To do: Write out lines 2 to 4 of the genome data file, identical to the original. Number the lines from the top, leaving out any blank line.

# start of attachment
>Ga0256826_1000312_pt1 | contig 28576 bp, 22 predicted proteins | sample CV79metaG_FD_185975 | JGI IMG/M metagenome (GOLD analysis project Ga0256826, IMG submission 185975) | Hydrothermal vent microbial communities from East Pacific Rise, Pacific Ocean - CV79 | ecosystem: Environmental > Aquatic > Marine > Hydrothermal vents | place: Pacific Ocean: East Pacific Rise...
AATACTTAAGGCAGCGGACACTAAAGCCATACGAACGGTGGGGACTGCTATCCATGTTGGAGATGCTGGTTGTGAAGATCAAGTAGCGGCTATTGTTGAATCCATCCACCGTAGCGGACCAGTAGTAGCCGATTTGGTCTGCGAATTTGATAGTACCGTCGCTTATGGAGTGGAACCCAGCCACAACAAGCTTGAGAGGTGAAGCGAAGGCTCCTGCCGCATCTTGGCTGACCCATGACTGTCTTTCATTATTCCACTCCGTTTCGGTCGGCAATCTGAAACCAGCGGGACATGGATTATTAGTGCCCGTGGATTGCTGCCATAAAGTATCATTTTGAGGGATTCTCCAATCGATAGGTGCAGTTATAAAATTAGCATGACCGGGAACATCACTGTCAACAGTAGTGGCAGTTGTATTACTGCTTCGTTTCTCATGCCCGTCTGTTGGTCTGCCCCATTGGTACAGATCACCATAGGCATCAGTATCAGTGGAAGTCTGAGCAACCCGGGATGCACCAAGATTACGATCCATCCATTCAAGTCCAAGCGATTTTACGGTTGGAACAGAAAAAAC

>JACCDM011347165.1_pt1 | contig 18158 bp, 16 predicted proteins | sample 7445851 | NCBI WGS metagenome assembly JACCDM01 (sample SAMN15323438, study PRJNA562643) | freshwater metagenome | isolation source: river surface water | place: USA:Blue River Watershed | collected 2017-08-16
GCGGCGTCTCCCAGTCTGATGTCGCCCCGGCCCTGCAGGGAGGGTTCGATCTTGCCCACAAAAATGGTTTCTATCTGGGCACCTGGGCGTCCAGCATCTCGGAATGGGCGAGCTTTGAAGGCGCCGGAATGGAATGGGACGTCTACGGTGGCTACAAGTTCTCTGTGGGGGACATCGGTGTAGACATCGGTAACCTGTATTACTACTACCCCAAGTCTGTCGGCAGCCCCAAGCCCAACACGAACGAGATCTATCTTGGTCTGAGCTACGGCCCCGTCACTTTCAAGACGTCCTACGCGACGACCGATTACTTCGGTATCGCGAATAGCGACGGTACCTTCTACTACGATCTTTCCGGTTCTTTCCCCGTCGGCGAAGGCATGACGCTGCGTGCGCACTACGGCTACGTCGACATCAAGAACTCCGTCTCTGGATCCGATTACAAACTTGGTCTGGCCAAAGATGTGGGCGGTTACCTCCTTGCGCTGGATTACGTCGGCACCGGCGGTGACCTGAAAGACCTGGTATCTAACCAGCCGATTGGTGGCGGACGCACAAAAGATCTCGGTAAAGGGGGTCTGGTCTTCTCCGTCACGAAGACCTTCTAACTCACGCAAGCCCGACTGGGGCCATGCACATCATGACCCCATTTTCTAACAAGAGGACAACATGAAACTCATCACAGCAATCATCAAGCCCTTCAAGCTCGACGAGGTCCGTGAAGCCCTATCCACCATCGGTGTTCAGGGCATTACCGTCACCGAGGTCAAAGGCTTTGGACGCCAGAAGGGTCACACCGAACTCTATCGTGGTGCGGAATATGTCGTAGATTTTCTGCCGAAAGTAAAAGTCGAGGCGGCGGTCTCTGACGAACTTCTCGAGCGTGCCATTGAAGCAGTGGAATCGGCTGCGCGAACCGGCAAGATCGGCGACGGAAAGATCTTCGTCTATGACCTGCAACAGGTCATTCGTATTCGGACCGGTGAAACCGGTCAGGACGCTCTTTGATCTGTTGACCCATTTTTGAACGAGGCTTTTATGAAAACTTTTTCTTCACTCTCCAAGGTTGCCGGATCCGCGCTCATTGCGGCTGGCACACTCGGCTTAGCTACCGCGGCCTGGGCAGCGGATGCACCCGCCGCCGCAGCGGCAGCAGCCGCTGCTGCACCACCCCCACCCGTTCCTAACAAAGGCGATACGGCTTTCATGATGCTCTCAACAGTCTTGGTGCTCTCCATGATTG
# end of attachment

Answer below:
AATACTTAAGGCAGCGGACACTAAAGCCATACGAACGGTGGGGACTGCTATCCATGTTGGAGATGCTGGTTGTGAAGATCAAGTAGCGGCTATTGTTGAATCCATCCACCGTAGCGGACCAGTAGTAGCCGATTTGGTCTGCGAATTTGATAGTACCGTCGCTTATGGAGTGGAACCCAGCCACAACAAGCTTGAGAGGTGAAGCGAAGGCTCCTGCCGCATCTTGGCTGACCCATGACTGTCTTTCATTATTCCACTCCGTTTCGGTCGGCAATCTGAAACCAGCGGGACATGGATTATTAGTGCCCGTGGATTGCTGCCATAAAGTATCATTTTGAGGGATTCTCCAATCGATAGGTGCAGTTATAAAATTAGCATGACCGGGAACATCACTGTCAACAGTAGTGGCAGTTGTATTACTGCTTCGTTTCTCATGCCCGTCTGTTGGTCTGCCCCATTGGTACAGATCACCATAGGCATCAGTATCAGTGGAAGTCTGAGCAACCCGGGATGCACCAAGATTACGATCCATCCATTCAAGTCCAAGCGATTTTACGGTTGGAACAGAAAAAAC

>JACCDM011347165.1_pt1 | contig 18158 bp, 16 predicted proteins | sample 7445851 | NCBI WGS metagenome assembly JACCDM01 (sample SAMN15323438, study PRJNA562643) | freshwater metagenome | isolation source: river surface water | place: USA:Blue River Watershed | collected 2017-08-16
GCGGCGTCTCCCAGTCTGATGTCGCCCCGGCCCTGCAGGGAGGGTTCGATCTTGCCCACAAAAATGGTTTCTATCTGGGCACCTGGGCGTCCAGCATCTCGGAATGGGCGAGCTTTGAAGGCGCCGGAATGGAATGGGACGTCTACGGTGGCTACAAGTTCTCTGTGGGGGACATCGGTGTAGACATCGGTAACCTGTATTACTACTACCCCAAGTCTGTCGGCAGCCCCAAGCCCAACACGAACGAGATCTATCTTGGTCTGAGCTACGGCCCCGTCACTTTCAAGACGTCCTACGCGACGACCGATTACTTCGGTATCGCGAATAGCGACGGTACCTTCTACTACGATCTTTCCGGTTCTTTCCCCGTCGGCGAAGGCATGACGCTGCGTGCGCACTACGGCTACGTCGACATCAAGAACTCCGTCTCTGGATCCGATTACAAACTTGGTCTGGCCAAAGATGTGGGCGGTTACCTCCTTGCGCTGGATTACGTCGGCACCGGCGGTGACCTGAAAGACCTGGTATCTAACCAGCCGATTGGTGGCGGACGCACAAAAGATCTCGGTAAAGGGGGTCTGGTCTTCTCCGTCACGAAGACCTTCTAACTCACGCAAGCCCGACTGGGGCCATGCACATCATGACCCCATTTTCTAACAAGAGGACAACATGAAACTCATCACAGCAATCATCAAGCCCTTCAAGCTCGACGAGGTCCGTGAAGCCCTATCCACCATCGGTGTTCAGGGCATTACCGTCACCGAGGTCAAAGGCTTTGGACGCCAGAAGGGTCACACCGAACTCTATCGTGGTGCGGAATATGTCGTAGATTTTCTGCCGAAAGTAAAAGTCGAGGCGGCGGTCTCTGACGAACTTCTCGAGCGTGCCATTGAAGCAGTGGAATCGGCTGCGCGAACCGGCAAGATCGGCGACGGAAAGATCTTCGTCTATGACCTGCAACAGGTCATTCGTATTCGGACCGGTGAAACCGGTCAGGACGCTCTTTGATCTGTTGACCCATTTTTGAACGAGGCTTTTATGAAAACTTTTTCTTCACTCTCCAAGGTTGCCGGATCCGCGCTCATTGCGGCTGGCACACTCGGCTTAGCTACCGCGGCCTGGGCAGCGGATGCACCCGCCGCCGCAGCGGCAGCAGCCGCTGCTGCACCACCCCCACCCGTTCCTAACAAAGGCGATACGGCTTTCATGATGCTCTCAACAGTCTTGGTGCTCTCCATGATTG